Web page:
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Embracing the Arts – Full STEAM ahead

Susan Van Vorst is Dean of the Baldwin Wallace University Conservatory of Music, which is celebrating its 125th anniversary this fall. A version of this column advocating for the arts first appeared on cleveland.com and in SUN newspapers.

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Susan Van Vorst, Dean, BW Conservatory of Music

In a world fixated on the pragmatic, the pursuit of science, technology, engineering, and mathematics (STEM) has taken center stage. But in the rush to embrace science and technology, there's one critical letter we shouldn’t leave behind. The 'A' representing the Arts that turns STEM into STEAM. And just as steam-powered early engines, STEAM is vital for the flourishing of a creative society.

The broader questions often asked are whether the arts are worth our support, and if the study of arts and music can lead to viable employment opportunities. As the Dean of the Baldwin Wallace University Conservatory of Music, I believe the answer to both questions is an emphatic yes.

Power of the arts

At the BW Conservatory of Music, we've witnessed the transformative power of the arts in the lives of our students and our community. The vast majority of our graduates venture into diverse paths after graduation, including graduate school, K-12 teaching appointments, music therapy internships and Broadway careers.

Those who remain in Northeast Ohio contribute significantly to the regional cultural landscape, establishing private teaching studios, performing in local ensembles, composing for and collaborating on a broad spectrum of artistic projects, and fueling the creative economy through appointments as arts administrators.

Making a life in the arts

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Students performing at the Baldwin Wallace Bach Festival - the oldest collegiate Bach festival in the nation.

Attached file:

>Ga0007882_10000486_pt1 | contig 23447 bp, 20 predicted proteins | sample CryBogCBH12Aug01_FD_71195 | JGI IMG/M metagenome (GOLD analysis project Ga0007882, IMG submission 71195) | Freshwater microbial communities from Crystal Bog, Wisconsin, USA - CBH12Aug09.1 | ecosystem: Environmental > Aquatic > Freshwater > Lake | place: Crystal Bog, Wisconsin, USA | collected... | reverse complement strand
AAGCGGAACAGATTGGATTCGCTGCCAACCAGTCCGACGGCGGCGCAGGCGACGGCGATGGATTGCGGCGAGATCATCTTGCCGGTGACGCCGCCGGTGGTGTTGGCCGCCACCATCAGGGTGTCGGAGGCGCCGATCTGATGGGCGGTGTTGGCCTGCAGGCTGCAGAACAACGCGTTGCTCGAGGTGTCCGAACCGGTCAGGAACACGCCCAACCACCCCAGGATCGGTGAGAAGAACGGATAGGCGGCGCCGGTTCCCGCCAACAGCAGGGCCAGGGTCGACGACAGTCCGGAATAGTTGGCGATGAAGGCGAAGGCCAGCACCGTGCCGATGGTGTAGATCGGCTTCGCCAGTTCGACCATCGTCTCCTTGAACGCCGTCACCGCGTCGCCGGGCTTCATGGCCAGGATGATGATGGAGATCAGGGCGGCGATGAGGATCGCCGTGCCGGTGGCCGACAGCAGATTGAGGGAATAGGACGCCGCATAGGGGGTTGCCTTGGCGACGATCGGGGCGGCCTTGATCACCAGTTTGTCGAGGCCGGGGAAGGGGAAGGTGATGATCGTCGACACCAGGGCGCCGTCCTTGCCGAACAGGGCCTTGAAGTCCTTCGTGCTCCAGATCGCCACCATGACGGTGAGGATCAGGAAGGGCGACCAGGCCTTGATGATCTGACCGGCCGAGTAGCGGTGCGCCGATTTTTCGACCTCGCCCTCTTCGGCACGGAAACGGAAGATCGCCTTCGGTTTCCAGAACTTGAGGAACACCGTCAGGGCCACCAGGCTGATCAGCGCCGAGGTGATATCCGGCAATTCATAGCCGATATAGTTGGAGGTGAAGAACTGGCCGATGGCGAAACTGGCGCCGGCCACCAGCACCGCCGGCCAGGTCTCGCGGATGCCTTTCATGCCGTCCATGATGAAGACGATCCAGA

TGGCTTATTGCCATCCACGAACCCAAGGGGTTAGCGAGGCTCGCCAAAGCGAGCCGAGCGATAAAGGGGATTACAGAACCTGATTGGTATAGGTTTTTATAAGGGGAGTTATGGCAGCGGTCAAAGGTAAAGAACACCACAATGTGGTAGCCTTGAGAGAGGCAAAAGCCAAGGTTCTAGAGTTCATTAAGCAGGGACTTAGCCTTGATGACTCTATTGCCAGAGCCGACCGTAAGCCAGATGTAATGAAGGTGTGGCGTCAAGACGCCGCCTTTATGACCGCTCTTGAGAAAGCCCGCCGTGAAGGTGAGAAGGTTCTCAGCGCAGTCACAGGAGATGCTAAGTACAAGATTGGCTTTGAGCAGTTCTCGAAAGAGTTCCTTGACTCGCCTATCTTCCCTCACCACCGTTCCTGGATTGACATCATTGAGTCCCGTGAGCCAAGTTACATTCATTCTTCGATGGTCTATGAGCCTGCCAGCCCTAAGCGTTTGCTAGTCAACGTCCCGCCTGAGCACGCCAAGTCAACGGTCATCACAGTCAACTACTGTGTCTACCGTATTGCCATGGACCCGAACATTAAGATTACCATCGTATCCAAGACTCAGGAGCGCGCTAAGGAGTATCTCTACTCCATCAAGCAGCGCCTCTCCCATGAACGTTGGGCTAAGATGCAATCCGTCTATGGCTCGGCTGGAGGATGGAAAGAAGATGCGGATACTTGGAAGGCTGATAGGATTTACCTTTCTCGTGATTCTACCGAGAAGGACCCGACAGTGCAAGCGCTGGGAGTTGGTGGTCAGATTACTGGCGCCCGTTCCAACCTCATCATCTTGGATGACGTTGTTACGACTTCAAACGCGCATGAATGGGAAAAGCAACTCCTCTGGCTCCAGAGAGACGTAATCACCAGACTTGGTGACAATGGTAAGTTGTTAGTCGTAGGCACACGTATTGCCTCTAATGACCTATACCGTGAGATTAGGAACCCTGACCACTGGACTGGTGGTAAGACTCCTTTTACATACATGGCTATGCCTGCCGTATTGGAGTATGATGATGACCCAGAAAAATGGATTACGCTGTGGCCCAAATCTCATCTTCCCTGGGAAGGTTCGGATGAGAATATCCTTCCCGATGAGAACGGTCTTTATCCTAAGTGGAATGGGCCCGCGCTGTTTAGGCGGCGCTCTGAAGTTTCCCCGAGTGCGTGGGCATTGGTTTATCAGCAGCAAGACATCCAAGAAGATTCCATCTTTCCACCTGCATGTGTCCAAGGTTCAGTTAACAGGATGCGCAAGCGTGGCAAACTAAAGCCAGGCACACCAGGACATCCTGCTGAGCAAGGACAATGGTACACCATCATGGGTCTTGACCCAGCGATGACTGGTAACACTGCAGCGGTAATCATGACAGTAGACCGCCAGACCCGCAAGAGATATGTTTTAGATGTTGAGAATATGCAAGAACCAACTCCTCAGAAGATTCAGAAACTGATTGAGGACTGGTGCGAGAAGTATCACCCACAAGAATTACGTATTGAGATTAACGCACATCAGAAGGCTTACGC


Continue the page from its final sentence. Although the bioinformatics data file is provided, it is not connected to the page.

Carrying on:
This fall, we herald the BW Conservatory of Music’s largest entering class in six years. A total of 91 new music majors now call BW home; an additional 23 students begin their BW careers pursuing BA degrees with majors in Music, Arts Management & Entrepreneurship and Music Industry. Conservatory students hail from 20 states and Shanghai, China.

Can these Conservatory graduates truly make a living in Northeast Ohio following graduation? The unequivocal answer is yes, though it may involve a portfolio career — a blend of artistic endeavors and income-generating activities. Most gigging musicians in Northeast Ohio have steady day jobs that provide the foundational stability they require. This approach allows young professionals to achieve financial stability while advancing their artistic aspirations, making them invaluable contributors to our region's cultural fabric.

A collective approach

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Students in the Baldwin Wallace University Conservatory of Music's Music Theatre program performing on the mainstage at Playhouse Square's Marquee Moments event (Fall 2023).

For Northeast Ohio to maintain its exceptional talent and creative vibrancy, we must move beyond individual artistic efforts. We must collectively recognize the value of the arts and invest in their growth and sustainability. Should there be more public, foundation, and individual support for the arts? Absolutely.

Supporting the arts is not just about finances; it's an investment in our community's heart and soul. Increased support for individual artists and their projects is not a luxury but a strategic necessity. By nurturing creativity incubators that encourage artistic collaboration, experimentation, and development, we can expand our artistic community, forge career-enhancing connections for emerging talent, and leverage the arts to address broader societal and community needs. 

Fueling the creative economy

Envision a Northeast Ohio where creativity knows no bounds, where artists thrive, and where innovation and expression harmonize with STEM disciplines. This vision is attainable, but it demands unwavering commitment to STEAM – Science, Technology, Engineering, Arts, and Mathematics. The 'A' in STEAM isn't an afterthought; it's a fundamental element in shaping a well-rounded and prosperous society.

As we look to the future, let's embrace the arts with open hearts and financial fuel, recognizing that our investment in creativity yields dividends that extend beyond economic returns. Let's celebrate the artists who enrich our lives — actors, designers, dancers, sculptors and musicians — who ignite our spirits and challenge our perspectives. Let's safeguard the 'A' in STEAM, for it holds the key to a future where innovation and imagination flourish side by side.

A version of this column advocating for the arts first appeared on cleveland.com and in SUN newspapers.

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